President Biden’s Preliminary FY 2022 Federal Budget Released

The preliminary fiscal year 2022 federal budget submitted to Congress by the Office of Management and Budget on April 9 contains few specifics on potential infrastructure funding focal points.

[Above photo by the White House.]

While the Biden administration is expected to release a full budget proposal in May, the initial discretionary budget outline highlights key infrastructure investment goals.

President Biden. Photo via the White House.

For starters, the administration calls for “historic investment” in safety, equity, and climate change mitigation, while seeking to foster “neighborhood-oriented investments” that “transform America’s infrastructure, reconnect communities, and provide opportunities to all Americans.”

The outline also seeks to make passenger rail a “viable and competitive low-carbon transportation option for intercity travel,” as well as expand high quality transit to “help communities’ better link workers to jobs, reduce highway congestion, and shorten commute times.”

To that end, the Biden administration proposes a 35 percent increase for Amtrak, a 23 percent increase in the Federal Transit Administration’s Capital Investment Grant or CIG program for “high quality transit,” plus an additional $625 million for new passenger rail projects.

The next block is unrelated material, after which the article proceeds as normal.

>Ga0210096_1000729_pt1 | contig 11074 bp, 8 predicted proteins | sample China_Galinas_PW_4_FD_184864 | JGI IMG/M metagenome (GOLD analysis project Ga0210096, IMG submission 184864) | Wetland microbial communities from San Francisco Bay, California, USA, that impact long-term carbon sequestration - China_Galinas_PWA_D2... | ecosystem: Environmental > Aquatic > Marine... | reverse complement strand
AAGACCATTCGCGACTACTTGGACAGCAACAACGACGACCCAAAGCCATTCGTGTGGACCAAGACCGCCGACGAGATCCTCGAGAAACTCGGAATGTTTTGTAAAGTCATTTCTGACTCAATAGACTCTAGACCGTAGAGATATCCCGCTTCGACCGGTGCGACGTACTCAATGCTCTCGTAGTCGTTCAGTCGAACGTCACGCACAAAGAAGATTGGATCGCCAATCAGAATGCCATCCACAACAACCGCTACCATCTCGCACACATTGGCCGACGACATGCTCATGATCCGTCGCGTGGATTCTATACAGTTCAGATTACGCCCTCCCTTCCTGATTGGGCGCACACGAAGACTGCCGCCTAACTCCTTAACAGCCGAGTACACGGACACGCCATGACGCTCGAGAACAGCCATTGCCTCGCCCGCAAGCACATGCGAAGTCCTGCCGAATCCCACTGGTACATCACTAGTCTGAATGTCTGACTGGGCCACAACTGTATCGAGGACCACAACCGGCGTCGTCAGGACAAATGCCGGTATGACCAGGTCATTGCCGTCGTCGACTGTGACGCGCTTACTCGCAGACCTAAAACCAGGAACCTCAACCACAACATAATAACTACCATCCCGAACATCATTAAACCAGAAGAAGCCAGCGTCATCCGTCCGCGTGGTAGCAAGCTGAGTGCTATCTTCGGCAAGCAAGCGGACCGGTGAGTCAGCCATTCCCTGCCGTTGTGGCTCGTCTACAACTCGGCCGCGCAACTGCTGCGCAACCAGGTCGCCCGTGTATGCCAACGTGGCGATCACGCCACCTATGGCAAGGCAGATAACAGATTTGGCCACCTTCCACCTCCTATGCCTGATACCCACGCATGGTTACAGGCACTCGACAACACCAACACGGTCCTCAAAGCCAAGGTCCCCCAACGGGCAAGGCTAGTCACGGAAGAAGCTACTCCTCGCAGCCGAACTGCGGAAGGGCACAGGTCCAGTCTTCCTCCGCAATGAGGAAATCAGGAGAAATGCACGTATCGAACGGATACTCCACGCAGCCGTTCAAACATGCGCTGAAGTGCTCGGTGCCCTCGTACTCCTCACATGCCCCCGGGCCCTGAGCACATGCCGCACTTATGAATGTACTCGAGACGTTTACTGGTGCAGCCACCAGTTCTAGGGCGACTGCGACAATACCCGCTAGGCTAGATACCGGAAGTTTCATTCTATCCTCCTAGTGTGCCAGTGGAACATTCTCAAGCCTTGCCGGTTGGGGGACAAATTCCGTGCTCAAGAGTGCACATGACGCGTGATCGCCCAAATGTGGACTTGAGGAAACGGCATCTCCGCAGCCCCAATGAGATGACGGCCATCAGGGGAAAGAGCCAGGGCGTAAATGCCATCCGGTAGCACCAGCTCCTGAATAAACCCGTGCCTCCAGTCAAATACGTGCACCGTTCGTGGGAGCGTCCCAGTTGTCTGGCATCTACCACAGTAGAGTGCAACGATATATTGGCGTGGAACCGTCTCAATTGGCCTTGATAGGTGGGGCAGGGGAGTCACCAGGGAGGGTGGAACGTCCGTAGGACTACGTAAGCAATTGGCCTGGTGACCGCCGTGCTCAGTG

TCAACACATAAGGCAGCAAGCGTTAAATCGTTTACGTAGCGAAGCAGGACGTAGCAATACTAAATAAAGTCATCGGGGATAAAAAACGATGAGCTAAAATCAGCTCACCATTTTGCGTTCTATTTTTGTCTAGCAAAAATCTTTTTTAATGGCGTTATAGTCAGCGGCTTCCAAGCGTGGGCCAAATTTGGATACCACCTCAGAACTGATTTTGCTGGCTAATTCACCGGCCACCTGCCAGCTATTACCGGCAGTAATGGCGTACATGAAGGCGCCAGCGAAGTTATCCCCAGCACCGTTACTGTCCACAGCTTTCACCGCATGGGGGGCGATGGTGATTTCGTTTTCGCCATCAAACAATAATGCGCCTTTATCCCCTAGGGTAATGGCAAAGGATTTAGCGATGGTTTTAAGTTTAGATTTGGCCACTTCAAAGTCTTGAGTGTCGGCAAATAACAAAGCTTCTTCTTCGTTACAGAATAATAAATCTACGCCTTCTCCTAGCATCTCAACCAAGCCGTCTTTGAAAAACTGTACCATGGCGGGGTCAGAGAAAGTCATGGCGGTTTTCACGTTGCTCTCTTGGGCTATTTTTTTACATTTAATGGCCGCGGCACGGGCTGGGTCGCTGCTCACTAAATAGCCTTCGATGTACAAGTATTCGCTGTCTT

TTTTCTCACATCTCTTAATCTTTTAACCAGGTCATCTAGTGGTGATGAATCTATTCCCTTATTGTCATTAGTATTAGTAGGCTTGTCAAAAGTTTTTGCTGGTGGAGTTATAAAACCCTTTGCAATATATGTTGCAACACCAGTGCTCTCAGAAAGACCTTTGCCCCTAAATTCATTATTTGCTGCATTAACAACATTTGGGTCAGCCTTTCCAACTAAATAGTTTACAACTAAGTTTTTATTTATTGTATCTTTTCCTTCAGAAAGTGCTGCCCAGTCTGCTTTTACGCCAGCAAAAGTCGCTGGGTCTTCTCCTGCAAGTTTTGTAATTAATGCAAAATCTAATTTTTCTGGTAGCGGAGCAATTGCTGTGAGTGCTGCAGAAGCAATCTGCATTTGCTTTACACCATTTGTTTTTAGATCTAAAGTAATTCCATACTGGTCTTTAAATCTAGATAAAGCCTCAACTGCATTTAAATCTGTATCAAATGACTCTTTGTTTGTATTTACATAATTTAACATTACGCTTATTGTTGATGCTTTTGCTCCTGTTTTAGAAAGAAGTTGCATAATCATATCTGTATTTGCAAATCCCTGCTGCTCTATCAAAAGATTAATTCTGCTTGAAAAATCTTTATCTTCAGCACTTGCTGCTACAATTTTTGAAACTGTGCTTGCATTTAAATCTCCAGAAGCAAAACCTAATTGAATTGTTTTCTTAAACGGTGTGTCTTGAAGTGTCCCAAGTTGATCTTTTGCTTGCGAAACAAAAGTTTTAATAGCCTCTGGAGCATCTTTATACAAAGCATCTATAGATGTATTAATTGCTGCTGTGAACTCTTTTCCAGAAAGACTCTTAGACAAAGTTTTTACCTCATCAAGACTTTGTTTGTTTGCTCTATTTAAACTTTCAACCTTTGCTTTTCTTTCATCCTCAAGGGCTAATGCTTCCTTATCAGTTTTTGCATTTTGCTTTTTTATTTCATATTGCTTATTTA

That includes requested funding to “accelerate” the transition to clean energy alternatives for the nation’s public transit bus fleet.

The discretionary request also includes major new climate change investments — an increase of more than $14 billion compared to 2021 — across nearly every agency. That funding seeks to “restore the critical capacity needed to carry out their core functions” while taking a “whole-of-government approach” to tackling climate change.

“The upcoming appropriations process is another important opportunity to continue laying a stronger foundation for the future and reversing a legacy of chronic disinvestment in crucial priorities,” Shalanda Young, OMB’s acting director, noted in her April 9 letter to Senate and House of Representatives appropriations leadership.

“This moment of crisis is also a moment of possibility,” she said. “Together, America has a chance not simply to go back to the way things were before the COVID-19 pandemic and economic downturn struck, but to begin building a better, stronger, more secure, more inclusive America.”

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